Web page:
Siem Reap: Eat it

We love “new country day” – the day we arrive on the plane/train/bus/boat/minivan in a new country and get started exploring.  Our first day in Cambodia was no exception.  After a long day in transit we finally made it to Siem Reap on Sunday afternoon.  Siem Reap is a lot more rugged than where we had been in Thailand – there’s no 7/11s on every corner, no chain stores, it’s dusty and hot and there’s that distinctive fruity tang of rubbish on every corner.  There’s also no footpaths, so walking the streets is more chaotic here than anywhere we’ve been before (Campbell almost got taken out by a scooter on our first night).  It’s also an incredibly vibrant city, with a great buzz and a lot going on.  Three days spent here was easy peasy.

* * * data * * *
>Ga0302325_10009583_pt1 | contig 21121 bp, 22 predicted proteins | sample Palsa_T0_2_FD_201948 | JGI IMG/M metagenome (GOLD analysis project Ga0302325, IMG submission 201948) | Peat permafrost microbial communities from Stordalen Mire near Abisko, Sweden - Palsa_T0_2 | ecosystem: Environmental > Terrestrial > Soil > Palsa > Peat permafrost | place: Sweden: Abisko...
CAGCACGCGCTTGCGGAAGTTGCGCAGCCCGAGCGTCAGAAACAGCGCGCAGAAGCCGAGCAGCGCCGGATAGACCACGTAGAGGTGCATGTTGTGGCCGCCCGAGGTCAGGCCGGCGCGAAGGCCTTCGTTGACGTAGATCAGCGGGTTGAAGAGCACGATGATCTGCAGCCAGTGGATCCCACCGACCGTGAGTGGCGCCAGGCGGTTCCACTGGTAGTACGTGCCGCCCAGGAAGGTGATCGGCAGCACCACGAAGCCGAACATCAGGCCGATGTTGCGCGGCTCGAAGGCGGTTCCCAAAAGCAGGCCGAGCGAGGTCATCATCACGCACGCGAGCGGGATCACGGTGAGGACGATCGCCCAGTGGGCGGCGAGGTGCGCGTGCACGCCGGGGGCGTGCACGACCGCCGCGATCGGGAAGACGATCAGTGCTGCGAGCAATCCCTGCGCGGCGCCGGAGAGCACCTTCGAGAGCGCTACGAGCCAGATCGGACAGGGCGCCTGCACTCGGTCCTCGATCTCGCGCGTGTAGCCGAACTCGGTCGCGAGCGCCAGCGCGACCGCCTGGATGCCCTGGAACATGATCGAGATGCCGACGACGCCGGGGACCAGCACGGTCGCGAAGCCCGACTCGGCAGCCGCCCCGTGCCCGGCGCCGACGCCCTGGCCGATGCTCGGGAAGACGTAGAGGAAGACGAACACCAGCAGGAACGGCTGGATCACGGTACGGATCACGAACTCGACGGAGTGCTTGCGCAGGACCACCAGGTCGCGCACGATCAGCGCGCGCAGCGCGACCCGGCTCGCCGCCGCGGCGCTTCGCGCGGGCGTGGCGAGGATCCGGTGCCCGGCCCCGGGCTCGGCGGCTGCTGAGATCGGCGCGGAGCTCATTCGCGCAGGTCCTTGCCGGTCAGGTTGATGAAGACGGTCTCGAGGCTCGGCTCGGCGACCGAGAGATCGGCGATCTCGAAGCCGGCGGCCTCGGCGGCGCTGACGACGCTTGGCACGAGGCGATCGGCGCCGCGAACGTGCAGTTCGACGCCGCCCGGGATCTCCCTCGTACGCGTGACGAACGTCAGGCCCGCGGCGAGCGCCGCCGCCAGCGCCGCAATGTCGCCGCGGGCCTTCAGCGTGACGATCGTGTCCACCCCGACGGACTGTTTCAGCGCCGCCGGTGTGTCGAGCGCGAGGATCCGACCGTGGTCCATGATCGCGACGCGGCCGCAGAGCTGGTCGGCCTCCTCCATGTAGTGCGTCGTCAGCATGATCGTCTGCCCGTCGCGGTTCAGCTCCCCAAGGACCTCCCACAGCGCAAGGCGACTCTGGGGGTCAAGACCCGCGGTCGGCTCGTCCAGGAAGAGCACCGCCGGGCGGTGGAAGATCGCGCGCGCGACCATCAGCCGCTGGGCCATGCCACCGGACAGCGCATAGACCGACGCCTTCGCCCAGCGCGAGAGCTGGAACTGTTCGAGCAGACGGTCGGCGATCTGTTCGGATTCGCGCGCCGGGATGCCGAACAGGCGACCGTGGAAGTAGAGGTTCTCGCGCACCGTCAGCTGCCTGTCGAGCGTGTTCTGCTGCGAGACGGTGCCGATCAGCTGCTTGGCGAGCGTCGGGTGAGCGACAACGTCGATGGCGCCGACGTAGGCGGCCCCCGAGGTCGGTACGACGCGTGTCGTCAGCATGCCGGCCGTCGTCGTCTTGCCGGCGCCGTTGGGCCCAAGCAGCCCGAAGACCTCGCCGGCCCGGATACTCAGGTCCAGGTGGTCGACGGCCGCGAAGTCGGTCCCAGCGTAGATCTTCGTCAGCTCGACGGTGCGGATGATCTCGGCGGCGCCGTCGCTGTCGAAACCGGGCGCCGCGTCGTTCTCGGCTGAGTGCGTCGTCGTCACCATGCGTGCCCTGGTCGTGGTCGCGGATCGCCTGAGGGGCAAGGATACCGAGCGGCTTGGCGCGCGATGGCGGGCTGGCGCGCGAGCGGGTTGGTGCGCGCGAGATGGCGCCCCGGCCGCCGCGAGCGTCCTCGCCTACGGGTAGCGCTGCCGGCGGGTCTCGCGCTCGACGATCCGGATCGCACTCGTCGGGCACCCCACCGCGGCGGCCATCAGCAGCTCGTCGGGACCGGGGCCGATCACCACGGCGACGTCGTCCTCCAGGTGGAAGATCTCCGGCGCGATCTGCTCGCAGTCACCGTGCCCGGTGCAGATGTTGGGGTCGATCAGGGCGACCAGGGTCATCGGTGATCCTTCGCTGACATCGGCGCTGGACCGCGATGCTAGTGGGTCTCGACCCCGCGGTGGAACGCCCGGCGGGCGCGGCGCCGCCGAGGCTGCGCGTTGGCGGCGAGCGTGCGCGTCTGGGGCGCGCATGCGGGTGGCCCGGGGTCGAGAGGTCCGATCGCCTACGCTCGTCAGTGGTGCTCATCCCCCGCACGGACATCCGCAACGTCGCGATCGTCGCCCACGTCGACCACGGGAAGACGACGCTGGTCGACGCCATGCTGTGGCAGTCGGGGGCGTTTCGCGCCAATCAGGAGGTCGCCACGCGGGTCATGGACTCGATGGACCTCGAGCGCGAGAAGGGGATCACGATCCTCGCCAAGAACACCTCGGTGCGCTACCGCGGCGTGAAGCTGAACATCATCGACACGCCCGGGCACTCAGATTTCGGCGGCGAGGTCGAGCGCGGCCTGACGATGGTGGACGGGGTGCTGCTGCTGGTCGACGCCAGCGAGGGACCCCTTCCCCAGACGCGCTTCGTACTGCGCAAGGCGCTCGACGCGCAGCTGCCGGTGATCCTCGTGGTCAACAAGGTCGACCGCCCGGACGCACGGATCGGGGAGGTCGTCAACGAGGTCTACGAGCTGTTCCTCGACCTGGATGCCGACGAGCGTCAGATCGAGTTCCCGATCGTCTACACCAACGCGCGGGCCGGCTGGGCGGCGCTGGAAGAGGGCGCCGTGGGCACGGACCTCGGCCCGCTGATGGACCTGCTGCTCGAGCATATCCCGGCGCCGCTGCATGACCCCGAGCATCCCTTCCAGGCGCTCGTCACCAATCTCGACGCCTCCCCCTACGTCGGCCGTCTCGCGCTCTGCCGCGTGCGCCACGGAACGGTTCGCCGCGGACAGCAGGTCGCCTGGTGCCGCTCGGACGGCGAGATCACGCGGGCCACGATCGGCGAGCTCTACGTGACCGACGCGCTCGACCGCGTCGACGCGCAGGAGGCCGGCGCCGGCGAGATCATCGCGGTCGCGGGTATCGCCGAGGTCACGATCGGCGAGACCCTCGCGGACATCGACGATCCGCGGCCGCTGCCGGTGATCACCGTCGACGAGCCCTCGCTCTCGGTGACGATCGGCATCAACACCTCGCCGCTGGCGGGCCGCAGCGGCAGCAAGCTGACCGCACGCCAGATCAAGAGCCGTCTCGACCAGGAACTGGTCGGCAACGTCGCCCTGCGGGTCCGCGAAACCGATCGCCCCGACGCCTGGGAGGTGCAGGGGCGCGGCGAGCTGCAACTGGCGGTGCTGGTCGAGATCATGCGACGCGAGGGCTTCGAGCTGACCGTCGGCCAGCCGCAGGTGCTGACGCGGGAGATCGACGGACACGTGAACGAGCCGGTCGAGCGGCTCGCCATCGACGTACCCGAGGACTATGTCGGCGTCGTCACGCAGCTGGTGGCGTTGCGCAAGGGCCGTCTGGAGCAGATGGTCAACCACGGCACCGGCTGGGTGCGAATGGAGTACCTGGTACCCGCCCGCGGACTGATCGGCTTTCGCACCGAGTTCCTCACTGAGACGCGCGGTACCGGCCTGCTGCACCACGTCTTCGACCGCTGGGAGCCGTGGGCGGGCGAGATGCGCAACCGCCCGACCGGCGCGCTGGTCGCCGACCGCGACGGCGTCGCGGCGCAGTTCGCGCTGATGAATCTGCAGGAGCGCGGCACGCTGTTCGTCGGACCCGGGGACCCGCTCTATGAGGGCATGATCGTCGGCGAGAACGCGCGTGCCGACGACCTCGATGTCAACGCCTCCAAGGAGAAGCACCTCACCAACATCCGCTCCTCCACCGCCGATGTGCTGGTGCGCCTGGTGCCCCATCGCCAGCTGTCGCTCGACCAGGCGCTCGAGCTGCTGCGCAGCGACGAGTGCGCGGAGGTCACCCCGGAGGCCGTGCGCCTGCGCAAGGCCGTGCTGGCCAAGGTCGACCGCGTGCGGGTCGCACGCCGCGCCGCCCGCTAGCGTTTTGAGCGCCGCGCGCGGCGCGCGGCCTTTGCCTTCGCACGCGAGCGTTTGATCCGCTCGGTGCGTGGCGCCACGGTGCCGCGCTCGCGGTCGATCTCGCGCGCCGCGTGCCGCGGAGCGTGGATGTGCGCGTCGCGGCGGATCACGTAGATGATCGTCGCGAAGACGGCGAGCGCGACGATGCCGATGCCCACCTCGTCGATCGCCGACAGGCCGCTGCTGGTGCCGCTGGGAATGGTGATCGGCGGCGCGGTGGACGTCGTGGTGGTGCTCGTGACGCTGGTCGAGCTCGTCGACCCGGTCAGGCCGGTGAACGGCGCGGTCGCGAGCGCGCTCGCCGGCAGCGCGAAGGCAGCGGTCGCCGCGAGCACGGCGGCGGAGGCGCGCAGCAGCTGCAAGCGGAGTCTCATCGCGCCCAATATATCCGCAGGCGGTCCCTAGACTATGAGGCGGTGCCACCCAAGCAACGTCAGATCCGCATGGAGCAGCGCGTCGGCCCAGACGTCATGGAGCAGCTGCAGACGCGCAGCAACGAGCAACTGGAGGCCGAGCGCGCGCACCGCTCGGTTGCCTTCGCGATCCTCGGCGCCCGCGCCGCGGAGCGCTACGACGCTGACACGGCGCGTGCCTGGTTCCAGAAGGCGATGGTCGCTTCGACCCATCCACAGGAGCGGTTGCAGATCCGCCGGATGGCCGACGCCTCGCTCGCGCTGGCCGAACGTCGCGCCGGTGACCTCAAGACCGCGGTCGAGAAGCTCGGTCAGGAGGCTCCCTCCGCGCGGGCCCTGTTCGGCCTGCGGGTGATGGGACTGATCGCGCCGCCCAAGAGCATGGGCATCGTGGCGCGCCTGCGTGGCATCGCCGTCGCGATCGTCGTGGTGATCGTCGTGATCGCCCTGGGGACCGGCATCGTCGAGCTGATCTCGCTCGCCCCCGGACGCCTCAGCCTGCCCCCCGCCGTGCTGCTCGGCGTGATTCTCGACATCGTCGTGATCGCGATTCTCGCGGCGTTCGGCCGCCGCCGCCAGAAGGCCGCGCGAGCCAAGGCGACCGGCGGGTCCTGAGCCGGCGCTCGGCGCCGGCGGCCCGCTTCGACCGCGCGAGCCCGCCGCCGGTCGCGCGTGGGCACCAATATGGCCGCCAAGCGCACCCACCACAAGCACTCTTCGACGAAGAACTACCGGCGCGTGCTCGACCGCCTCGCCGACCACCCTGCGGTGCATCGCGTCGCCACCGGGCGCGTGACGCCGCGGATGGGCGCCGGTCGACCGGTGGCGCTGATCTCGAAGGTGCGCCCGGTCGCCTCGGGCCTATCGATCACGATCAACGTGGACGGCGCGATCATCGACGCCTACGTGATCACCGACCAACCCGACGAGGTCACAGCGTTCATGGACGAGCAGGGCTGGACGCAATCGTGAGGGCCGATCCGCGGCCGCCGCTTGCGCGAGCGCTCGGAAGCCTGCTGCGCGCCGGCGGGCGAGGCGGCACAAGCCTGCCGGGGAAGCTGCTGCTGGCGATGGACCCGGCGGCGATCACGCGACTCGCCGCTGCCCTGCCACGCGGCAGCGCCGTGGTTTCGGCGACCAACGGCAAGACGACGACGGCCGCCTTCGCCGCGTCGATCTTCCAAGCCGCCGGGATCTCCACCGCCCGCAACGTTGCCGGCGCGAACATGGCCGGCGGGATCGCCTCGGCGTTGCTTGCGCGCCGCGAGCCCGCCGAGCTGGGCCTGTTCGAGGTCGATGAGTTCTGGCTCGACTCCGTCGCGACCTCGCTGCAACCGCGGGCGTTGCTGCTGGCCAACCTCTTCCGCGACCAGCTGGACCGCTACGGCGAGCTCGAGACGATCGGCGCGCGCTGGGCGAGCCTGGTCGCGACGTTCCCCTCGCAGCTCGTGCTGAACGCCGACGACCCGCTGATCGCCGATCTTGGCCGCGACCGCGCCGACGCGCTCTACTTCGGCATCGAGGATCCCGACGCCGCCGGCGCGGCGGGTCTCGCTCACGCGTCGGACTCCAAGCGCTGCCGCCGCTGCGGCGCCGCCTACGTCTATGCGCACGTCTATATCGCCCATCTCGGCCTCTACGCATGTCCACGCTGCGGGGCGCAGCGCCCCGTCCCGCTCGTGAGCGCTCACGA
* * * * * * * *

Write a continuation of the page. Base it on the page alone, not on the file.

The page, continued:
In typical fashion, after settling into our hotel we got ourselves all excited and immediately set about making plans to do a whole lot of things we couldn’t really afford; like a food tour.  We topped our first afternoon off with a traditional Khmer meal and a visit to famous “Pub Street”.  You’ve gotta love a place that clusters the vast majority of its watering holes in one handy location, and then slaps an enormous neon sign saying “Pub Street” above it, so even the most weary and parched traveller can’t miss it.  It’s an undeniable tourist trap, but there’s also a lot to love about Pub Street – like 50 cent beers and $1 margaritas.